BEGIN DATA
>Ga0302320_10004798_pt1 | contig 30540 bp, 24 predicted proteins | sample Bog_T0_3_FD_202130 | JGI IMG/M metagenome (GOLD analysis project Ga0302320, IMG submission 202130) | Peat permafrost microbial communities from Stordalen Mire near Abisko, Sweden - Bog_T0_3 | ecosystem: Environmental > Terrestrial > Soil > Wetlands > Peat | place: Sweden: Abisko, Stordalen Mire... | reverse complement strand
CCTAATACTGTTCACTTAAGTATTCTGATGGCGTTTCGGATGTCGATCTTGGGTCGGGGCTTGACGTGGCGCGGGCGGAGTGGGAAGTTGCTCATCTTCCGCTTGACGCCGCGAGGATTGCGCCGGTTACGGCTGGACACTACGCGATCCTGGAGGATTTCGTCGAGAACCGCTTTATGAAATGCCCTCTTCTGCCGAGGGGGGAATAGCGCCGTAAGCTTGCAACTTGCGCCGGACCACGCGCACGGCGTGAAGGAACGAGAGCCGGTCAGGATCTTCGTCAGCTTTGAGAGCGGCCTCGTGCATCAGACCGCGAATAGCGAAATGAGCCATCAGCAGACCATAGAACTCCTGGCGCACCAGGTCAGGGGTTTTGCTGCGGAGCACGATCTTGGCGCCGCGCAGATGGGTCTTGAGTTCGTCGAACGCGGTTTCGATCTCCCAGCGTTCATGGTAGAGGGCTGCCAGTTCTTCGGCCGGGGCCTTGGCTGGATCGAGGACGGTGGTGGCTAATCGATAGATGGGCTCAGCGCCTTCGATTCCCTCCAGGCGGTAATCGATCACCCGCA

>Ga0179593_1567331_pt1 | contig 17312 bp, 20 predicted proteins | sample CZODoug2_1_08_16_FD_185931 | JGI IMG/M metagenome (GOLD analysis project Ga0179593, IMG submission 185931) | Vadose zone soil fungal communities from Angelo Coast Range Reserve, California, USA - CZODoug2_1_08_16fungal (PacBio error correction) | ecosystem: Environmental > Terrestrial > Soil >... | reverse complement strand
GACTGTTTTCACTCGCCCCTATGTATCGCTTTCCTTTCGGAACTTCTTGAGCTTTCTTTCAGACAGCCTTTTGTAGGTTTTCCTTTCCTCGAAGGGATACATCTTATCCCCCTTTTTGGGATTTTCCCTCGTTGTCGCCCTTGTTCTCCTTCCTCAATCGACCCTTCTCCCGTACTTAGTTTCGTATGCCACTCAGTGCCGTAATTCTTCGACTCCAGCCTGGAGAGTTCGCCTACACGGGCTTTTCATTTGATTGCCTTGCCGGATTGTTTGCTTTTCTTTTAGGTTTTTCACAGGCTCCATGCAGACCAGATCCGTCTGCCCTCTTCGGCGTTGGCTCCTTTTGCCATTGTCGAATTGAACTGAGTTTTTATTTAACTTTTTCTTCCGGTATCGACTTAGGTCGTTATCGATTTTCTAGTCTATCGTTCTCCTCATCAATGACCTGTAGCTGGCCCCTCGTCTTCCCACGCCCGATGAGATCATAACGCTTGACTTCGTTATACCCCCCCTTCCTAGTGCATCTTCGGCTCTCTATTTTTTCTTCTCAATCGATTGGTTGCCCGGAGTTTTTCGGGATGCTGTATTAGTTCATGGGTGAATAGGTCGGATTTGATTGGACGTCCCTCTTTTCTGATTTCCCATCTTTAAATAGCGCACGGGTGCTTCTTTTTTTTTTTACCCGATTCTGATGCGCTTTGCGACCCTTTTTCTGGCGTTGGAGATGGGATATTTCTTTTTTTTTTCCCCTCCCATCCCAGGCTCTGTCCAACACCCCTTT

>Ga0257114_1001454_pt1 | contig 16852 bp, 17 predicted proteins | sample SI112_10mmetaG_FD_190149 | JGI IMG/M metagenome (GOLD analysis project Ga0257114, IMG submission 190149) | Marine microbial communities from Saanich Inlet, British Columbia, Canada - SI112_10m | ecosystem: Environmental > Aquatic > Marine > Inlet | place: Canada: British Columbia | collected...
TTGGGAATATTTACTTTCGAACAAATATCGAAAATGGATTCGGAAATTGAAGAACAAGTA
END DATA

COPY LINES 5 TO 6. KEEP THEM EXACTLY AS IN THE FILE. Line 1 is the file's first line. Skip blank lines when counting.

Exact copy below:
>Ga0257114_1001454_pt1 | contig 16852 bp, 17 predicted proteins | sample SI112_10mmetaG_FD_190149 | JGI IMG/M metagenome (GOLD analysis project Ga0257114, IMG submission 190149) | Marine microbial communities from Saanich Inlet, British Columbia, Canada - SI112_10m | ecosystem: Environmental > Aquatic > Marine > Inlet | place: Canada: British Columbia | collected...
TTGGGAATATTTACTTTCGAACAAATATCGAAAATGGATTCGGAAATTGAAGAACAAGTA